These shocking statistics were well understood by the aircrew yet all those detailed for operations were single minded in their determination to reach and strike the target. Before take off they meticulously went about their duties of checking their aircraft, its range of equipments, the weather en route, target details absorbed the mass of information at the briefing and took off on time in their overloaded Lancasters and headed into enemy territory

No wonder the British High Command awarded squadron members 6 Distinguished Service Orders, 146 Distinguished Flying Crosses, 2 Conspicuous Gallantry Medals and 36 Distinguished Flying Medals. There would have been more but some intended recipients were killed before their awards were gazetted.

Like the Anzacs the men of 467 squadron fought and died far from home. But unlike the Anzacs they have been forgotten by the present generation as have all those RAAF men who fought year after year in the skies over Europe.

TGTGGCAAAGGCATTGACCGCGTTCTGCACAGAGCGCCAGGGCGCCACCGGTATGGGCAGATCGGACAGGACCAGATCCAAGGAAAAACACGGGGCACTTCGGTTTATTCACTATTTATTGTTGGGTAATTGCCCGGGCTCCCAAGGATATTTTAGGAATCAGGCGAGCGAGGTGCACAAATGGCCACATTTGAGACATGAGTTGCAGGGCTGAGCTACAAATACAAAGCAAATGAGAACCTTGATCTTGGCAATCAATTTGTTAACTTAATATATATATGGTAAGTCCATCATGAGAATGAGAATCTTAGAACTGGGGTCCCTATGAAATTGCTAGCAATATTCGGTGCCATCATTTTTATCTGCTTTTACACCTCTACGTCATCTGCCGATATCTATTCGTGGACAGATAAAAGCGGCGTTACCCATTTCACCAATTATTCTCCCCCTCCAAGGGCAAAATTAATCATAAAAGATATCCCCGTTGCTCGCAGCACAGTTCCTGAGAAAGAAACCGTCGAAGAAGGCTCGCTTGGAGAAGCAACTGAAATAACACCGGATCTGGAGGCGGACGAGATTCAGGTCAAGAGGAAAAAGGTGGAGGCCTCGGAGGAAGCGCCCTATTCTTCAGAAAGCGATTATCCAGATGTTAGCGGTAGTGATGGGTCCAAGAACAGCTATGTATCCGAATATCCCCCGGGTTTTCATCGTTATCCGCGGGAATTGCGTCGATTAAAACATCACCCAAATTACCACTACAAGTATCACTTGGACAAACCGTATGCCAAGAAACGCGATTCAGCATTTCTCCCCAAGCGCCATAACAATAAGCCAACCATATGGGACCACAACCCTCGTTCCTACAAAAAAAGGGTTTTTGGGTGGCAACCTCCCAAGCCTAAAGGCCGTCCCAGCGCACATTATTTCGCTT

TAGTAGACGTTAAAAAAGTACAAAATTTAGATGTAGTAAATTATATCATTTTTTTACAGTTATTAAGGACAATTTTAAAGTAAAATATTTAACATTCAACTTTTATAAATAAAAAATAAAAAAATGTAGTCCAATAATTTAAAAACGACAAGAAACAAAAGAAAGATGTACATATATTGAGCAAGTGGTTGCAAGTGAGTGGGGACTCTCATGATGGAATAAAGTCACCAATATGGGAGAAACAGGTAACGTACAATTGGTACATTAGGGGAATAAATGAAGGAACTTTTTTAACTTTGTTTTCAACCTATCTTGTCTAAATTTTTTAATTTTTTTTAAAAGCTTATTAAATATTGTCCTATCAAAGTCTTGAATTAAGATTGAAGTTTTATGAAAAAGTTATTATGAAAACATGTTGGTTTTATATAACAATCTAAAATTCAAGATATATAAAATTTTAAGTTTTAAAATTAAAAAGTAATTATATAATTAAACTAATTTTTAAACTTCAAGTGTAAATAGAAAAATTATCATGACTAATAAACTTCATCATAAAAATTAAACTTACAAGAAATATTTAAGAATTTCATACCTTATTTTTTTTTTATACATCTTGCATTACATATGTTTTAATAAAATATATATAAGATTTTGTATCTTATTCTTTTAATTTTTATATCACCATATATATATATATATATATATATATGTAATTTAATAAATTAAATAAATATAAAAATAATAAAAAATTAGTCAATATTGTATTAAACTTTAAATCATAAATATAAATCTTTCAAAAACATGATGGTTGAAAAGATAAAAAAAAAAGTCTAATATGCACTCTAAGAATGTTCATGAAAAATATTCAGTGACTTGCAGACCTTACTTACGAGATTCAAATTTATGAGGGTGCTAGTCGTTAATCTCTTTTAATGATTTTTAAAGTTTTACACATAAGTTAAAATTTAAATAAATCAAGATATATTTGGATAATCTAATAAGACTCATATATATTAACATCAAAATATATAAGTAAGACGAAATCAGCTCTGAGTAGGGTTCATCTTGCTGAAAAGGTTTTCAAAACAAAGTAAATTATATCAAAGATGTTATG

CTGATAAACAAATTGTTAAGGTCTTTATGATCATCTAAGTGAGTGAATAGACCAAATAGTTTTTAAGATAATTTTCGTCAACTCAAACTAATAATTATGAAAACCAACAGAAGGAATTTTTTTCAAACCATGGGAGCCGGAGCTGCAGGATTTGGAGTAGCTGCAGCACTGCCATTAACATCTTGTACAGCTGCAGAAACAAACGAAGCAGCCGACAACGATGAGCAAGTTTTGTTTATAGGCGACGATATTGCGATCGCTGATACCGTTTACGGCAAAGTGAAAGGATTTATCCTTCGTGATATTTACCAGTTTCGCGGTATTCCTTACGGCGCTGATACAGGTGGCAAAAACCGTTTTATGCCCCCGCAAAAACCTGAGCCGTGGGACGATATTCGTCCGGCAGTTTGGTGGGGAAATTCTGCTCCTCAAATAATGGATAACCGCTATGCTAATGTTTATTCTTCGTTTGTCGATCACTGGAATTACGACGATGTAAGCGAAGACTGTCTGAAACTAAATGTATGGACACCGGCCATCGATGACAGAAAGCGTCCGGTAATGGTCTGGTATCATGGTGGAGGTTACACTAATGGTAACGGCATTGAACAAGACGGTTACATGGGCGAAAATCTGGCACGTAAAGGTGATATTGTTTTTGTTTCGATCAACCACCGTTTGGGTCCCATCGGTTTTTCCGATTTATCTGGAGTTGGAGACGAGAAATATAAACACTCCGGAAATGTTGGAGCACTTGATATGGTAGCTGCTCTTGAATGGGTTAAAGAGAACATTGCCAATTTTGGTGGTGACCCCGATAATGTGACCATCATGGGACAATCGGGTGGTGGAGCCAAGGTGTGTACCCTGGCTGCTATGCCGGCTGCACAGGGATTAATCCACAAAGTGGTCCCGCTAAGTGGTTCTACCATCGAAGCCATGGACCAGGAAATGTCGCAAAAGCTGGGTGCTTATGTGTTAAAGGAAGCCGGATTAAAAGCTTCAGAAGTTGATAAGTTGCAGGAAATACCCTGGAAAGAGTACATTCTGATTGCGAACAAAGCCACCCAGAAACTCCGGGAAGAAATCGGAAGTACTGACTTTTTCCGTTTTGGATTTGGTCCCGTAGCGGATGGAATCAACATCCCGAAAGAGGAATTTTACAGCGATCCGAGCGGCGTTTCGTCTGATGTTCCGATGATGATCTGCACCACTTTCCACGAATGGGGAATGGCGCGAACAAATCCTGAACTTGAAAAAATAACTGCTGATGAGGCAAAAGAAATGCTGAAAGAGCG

When the 467 Squadron losses and the more than 4000 RAAF killed in bomber operations are compared with the numbers of Australians lost fighting in Malaya. New Guinea, Korea and Vietnam there seems to be no acceptable reason or excuse for the almost deliberate memory failure on the part of Australian Ministers and authorities.

In recent years our Prime Minister has honoured our dead with visits to war cemeteries and battle areas but not the Air Forces Memorial at Runnymede not far from London engraved with the names of all those who lie in no known graves across Europe and the surrounding seas. The Runnymede list commemorates the names of 1400 such Australian aircrew including members of 467 Squadron yet few Australians know of its existence or the names of the heroes on it.